That kind of freedom can translate to service advantages for customers, these smaller 3PLs say. For one thing, there's the small players' agility and responsiveness to clients' requests. "Family-owned companies typically can make quick decisions," says Bill Butler, CEO of fourth-generation family-owned Weber Logistics, which is headquartered in Santa Fe Springs, Calif. "When the managers are also the shareholders, you don't have a lot of processes or bureaucracy that you have to deal with. You don't have to call someone back at the corporate office before you can make a decision."
For another, there's management stability. Carretta notes that in the wider world, career advancement often comes through hopping from one competitor to another. In a family-owned business, there's a greater likelihood that senior managers will be at the company for the long haul. "When you're working on a project with a family-run business and you know the stakeholders, you don't have to worry about a changing of the guard or a major reorganization," he says.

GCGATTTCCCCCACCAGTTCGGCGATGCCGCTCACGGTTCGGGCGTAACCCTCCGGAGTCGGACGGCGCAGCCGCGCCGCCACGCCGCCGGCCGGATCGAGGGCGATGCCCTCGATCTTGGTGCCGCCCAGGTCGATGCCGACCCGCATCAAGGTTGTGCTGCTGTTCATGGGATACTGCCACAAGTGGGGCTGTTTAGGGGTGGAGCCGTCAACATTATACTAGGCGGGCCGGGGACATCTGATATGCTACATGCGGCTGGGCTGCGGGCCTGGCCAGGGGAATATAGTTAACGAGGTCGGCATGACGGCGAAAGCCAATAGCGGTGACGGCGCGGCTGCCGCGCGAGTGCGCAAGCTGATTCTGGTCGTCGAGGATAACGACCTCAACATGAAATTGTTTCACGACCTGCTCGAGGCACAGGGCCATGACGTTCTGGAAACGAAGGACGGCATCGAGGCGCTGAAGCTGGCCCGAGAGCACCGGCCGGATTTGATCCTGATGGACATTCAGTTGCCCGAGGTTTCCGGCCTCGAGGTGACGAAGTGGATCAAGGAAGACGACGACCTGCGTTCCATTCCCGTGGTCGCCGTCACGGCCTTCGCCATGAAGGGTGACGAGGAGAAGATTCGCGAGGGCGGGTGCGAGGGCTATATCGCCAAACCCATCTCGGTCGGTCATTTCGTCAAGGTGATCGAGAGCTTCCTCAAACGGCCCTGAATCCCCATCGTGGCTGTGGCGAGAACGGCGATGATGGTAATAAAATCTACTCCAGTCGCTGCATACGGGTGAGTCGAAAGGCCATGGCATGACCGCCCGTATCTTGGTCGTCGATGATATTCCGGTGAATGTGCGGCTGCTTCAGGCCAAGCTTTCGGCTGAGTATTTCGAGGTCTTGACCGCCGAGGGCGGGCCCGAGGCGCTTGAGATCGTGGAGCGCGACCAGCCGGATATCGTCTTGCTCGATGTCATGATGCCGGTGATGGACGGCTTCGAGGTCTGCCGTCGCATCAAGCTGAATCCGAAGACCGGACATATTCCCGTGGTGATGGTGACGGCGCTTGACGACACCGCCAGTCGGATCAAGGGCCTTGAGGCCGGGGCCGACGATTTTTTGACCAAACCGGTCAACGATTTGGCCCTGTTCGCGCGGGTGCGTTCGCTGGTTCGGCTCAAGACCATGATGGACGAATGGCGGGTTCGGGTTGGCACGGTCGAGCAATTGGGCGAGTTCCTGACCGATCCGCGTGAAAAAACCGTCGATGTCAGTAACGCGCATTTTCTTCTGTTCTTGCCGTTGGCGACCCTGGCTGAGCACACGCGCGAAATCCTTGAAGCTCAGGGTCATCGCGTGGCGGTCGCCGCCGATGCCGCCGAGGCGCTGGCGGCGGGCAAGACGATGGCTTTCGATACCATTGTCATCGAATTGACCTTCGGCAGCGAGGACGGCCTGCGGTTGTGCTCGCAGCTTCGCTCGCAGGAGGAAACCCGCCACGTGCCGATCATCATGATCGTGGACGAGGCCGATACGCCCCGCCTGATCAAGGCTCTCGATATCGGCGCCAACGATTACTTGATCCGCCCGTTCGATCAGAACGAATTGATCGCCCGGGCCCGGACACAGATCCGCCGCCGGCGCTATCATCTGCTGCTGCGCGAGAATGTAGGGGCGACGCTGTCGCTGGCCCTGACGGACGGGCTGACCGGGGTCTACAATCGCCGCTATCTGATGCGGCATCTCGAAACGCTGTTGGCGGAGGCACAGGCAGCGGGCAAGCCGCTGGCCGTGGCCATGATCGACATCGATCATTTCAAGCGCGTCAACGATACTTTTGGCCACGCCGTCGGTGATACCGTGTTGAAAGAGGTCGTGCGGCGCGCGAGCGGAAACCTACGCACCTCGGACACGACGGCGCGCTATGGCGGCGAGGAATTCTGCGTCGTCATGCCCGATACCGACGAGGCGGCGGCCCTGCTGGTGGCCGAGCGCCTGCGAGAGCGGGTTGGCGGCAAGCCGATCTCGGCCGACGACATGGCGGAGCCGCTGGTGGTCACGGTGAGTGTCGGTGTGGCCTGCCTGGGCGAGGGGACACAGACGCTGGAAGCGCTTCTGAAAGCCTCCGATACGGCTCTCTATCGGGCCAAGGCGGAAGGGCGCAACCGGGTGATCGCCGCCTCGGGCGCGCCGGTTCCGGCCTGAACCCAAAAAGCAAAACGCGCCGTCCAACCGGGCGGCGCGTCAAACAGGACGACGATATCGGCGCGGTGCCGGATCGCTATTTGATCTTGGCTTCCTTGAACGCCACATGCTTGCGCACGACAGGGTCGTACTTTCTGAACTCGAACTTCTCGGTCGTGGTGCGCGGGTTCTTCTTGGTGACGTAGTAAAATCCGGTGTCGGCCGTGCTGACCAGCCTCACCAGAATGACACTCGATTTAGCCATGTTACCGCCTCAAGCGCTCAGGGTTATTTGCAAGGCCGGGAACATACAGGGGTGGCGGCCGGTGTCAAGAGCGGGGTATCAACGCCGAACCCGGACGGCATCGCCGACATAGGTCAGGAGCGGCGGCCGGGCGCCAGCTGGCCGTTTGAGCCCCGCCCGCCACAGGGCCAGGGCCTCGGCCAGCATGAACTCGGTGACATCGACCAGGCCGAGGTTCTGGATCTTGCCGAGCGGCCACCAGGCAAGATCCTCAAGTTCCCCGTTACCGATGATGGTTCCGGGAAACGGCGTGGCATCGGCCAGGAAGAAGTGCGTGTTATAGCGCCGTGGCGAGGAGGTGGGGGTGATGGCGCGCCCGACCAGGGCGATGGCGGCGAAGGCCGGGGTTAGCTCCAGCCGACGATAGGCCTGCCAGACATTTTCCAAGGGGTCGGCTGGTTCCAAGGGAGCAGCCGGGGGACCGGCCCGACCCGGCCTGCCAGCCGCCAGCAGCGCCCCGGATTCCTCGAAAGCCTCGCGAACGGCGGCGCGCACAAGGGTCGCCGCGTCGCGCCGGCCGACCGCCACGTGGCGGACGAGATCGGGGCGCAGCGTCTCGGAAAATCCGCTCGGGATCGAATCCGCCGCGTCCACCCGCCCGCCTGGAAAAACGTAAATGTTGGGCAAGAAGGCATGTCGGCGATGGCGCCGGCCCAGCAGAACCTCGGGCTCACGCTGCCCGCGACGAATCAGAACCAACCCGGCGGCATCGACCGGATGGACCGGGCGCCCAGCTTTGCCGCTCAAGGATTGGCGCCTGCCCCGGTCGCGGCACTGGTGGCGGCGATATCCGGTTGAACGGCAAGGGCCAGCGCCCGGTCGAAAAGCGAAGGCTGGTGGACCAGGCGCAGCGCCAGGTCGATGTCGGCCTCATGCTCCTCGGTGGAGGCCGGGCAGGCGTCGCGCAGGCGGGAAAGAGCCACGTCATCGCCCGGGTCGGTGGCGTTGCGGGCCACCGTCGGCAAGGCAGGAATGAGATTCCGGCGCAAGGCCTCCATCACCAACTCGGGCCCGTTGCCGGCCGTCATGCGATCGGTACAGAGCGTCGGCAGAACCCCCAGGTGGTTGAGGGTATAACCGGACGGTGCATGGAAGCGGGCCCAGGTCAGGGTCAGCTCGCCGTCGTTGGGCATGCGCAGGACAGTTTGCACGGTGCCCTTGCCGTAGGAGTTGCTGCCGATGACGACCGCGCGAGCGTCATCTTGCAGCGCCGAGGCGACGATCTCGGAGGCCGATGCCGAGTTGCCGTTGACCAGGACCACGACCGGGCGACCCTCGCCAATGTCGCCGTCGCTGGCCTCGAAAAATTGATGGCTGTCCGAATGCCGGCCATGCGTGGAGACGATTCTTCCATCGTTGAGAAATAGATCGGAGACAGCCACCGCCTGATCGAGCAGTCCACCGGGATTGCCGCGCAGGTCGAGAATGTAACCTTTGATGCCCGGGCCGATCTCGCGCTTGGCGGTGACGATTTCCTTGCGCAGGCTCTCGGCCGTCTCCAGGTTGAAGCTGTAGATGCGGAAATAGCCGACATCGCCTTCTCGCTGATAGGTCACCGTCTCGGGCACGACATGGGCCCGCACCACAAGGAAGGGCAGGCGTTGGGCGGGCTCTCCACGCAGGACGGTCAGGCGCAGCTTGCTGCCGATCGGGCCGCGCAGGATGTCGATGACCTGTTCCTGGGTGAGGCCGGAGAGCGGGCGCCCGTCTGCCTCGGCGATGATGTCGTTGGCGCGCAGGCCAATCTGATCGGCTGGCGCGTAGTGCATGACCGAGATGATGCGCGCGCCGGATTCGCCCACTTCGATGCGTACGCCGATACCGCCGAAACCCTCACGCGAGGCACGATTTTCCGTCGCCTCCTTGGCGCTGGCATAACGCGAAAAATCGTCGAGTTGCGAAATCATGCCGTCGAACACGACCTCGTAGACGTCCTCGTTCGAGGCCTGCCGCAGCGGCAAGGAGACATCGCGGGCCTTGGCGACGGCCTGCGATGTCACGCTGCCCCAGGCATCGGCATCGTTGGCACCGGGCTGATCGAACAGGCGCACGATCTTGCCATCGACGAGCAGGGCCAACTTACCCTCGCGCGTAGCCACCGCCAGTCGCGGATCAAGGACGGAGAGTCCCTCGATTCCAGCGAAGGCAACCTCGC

But most important of all, perhaps, is the culture and attitude that infuses these smaller operations. "When it's your name on the side of the truck or the building, you treat customers just as if you were ... welcoming someone into your home," explains Mark Richards, who took over Orange, Calif.-based Associated Warehouses Inc. from his father. "You're going take care of them, treat them as a guest. The big national companies can try to have that feeling and at some locations they do, but having that across the board is pretty rare."
Given all the advantages they cite, you might think these 3PLs would be eager to promote their status as family-owned businesses. But that's not necessarily the case. Some downplay the fact out of concern that potential customers will hear "family owned" and think "mom and pop."
There are times when being a family-owned business works to your advantage, says Carretta of Ultra Logistics, particularly if the potential customer is itself a family-owned business. "But other times, a family business is seen in a different light and may create a negative perception," he says. "Some potential customers may think you're not as capable or you don't have the abilities of some of the larger companies."
That concern is not unfounded, says Speh. "I think sometimes shippers have this assumption that bigger is better, that to get sophistication and so forth, you need to go to the big global players," he says. "I think they'd really be surprised if they took a close look at some of the family-owned fairly sizeable 3PLs."
Carving out a niche